Iconography

FIGURE 7.

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This is another Costa Rican metate from between 100 B.C. to A.D. 500. In the center is a reptilian or if you prefer "batlike", very long beaked figure.

The three most popular iconographic elements of ceremonial metate seem to be saurian, bird, and jaguar creatures. Monkeys are also not uncommon. A unique feature of ceremonial metate is the lack of human figures.

Disembodied heads are the sole exception.

While human figures become the main subject of the free standing sculptures depicting nude females or male warriors with trophy heads and bound male captives, these do not seem to have been depicted on metate. Flying-panel metates often have anthropomorphic figures, but these always have animal (often crocodile) heads.

In both the Nicoya and Atlantic-Watershed regions, metates often involve the use of saurian (Specifically crocodile, alligator, or caiman) imagery. It is thought that the saurian represents the surface of the earth, which relates to agricultural fertility.

One of the oldest and most prominent themes in Chibcha art is that of the Crocodile god. Depicted as an anthropomorphic being with a crocodile head, he has been carved into fly-panel metates, sometimes shown standing on a double-headed saurian and other times a jaguar. As a symbol the double-headed Saurian has the longest use and distribution of any iconographic element in the Isthmo-Columbian area.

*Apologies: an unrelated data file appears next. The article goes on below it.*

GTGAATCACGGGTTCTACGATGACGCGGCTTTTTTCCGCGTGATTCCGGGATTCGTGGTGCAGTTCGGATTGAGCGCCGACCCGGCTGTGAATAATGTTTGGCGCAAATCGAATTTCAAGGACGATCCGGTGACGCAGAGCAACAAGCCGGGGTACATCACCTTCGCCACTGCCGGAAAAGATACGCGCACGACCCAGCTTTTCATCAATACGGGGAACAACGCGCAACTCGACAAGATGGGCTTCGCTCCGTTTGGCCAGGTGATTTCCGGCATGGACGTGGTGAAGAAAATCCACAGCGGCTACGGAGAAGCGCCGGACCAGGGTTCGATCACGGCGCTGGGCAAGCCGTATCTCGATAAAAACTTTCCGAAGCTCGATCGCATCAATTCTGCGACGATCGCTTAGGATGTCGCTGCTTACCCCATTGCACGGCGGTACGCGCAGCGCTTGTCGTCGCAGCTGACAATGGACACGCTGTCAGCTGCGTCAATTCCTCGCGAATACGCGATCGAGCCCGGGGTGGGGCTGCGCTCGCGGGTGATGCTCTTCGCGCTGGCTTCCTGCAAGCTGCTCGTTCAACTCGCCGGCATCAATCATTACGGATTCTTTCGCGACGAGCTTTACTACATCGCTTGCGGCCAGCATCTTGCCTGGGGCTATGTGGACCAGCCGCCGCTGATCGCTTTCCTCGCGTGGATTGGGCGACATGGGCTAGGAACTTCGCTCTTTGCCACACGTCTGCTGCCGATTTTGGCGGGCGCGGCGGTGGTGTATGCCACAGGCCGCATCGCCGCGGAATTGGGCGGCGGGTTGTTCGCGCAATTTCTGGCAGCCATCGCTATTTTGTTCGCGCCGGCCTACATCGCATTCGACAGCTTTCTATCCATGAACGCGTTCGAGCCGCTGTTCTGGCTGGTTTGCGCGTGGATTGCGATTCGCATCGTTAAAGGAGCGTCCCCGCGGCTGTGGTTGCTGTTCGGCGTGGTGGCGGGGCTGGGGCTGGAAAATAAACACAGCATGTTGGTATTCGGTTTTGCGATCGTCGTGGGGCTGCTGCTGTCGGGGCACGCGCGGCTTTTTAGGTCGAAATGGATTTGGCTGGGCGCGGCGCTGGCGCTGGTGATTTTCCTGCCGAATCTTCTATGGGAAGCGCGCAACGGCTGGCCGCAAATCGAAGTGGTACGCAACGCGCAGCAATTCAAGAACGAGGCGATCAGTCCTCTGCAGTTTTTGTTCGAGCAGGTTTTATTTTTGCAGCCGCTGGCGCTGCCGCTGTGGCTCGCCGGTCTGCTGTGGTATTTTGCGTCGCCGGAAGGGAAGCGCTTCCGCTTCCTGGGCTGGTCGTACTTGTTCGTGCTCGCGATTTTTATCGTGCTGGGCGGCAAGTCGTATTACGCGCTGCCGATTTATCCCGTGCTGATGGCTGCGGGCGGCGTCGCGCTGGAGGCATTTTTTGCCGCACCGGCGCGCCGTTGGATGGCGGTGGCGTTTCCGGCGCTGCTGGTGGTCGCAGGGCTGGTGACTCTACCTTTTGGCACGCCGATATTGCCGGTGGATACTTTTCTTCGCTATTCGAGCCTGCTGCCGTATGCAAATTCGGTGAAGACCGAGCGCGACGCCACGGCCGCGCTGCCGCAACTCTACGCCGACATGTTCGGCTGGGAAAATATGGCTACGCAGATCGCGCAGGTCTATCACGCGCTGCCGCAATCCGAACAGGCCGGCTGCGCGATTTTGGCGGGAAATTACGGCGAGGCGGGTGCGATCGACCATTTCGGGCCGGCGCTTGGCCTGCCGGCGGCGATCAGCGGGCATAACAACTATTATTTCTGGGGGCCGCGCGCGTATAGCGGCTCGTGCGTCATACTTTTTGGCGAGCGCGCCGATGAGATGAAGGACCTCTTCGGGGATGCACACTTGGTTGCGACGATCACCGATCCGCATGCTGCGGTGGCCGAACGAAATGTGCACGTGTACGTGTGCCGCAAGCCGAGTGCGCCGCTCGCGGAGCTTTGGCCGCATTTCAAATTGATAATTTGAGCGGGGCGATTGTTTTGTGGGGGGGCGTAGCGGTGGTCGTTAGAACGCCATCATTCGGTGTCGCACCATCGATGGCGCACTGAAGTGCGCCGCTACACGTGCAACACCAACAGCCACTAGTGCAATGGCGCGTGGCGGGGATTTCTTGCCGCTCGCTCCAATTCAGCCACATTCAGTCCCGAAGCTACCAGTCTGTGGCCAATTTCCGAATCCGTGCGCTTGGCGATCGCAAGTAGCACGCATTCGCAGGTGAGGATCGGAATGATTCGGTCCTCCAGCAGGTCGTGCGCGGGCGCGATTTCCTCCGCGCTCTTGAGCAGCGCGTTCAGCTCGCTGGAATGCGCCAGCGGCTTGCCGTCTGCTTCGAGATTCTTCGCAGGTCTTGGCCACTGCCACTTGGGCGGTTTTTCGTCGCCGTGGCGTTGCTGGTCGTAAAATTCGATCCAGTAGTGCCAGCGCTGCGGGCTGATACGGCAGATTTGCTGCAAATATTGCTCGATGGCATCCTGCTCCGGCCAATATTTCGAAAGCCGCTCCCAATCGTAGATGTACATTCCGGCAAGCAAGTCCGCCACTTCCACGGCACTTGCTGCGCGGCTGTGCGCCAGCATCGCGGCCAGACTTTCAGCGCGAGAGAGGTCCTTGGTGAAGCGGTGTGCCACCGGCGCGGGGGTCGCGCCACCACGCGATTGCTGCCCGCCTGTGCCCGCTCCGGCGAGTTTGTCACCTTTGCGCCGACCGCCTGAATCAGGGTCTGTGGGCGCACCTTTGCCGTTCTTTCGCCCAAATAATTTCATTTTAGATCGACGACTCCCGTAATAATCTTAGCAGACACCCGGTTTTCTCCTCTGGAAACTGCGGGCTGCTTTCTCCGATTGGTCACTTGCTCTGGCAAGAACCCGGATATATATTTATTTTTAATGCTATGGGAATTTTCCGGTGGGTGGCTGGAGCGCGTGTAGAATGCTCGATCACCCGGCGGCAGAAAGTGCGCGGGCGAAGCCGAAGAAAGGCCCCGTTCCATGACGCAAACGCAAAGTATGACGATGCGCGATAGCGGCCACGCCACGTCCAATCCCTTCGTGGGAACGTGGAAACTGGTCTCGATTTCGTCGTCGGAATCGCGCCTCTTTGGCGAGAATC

Costa Rica flying-panel metates date to the 1st and 7th centuries. However, certain features of the Crocodile god depicted on flying-panel metates show him with unnatural U-shaped elbows with long, narrow fingers, as seen on crocodile gods made in gold that date to the 10th-16th centuries.

These stylistic forms make sense for use in the small gold ornaments made with the lost-wax technique, but seem strange for use in carved stone. Perhaps these metate date much later than previously thought, and were in fact inspired by the depictions in gold.

Birds with long, curving beaks that seem to represent vultures, toucans or maybe hummingbirds are another popular theme. First found in Costa Rica on Pavas and El Bosque phase pottery, these are a common element in Flying-panel metates, sometimes depicted with or pecking at human heads."..... Wikipedia

For some strange reason, and for a people said by science never to have encountered pterosaurs or dnosaurs, thee ancient Costa Rican's had a preoccupation with creatures that looked very much like dinosaurs and pterosaurs.